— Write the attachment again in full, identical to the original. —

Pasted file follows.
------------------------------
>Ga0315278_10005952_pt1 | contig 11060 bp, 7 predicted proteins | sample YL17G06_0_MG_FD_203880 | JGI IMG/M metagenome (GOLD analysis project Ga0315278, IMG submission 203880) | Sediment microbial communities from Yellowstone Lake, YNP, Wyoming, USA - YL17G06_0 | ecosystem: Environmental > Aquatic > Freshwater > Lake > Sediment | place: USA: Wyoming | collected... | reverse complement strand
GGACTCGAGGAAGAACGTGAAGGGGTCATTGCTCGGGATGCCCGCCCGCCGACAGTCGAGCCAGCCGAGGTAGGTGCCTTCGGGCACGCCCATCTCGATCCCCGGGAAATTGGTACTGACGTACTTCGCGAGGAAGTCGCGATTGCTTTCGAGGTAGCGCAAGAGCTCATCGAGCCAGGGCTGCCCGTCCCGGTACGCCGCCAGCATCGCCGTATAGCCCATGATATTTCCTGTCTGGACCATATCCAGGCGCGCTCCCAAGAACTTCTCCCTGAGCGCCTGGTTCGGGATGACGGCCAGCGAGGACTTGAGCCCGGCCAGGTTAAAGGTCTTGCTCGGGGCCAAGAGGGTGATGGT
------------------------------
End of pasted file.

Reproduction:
>Ga0315278_10005952_pt1 | contig 11060 bp, 7 predicted proteins | sample YL17G06_0_MG_FD_203880 | JGI IMG/M metagenome (GOLD analysis project Ga0315278, IMG submission 203880) | Sediment microbial communities from Yellowstone Lake, YNP, Wyoming, USA - YL17G06_0 | ecosystem: Environmental > Aquatic > Freshwater > Lake > Sediment | place: USA: Wyoming | collected... | reverse complement strand
GGACTCGAGGAAGAACGTGAAGGGGTCATTGCTCGGGATGCCCGCCCGCCGACAGTCGAGCCAGCCGAGGTAGGTGCCTTCGGGCACGCCCATCTCGATCCCCGGGAAATTGGTACTGACGTACTTCGCGAGGAAGTCGCGATTGCTTTCGAGGTAGCGCAAGAGCTCATCGAGCCAGGGCTGCCCGTCCCGGTACGCCGCCAGCATCGCCGTATAGCCCATGATATTTCCTGTCTGGACCATATCCAGGCGCGCTCCCAAGAACTTCTCCCTGAGCGCCTGGTTCGGGATGACGGCCAGCGAGGACTTGAGCCCGGCCAGGTTAAAGGTCTTGCTCGGGGCCAAGAGGGTGATGGT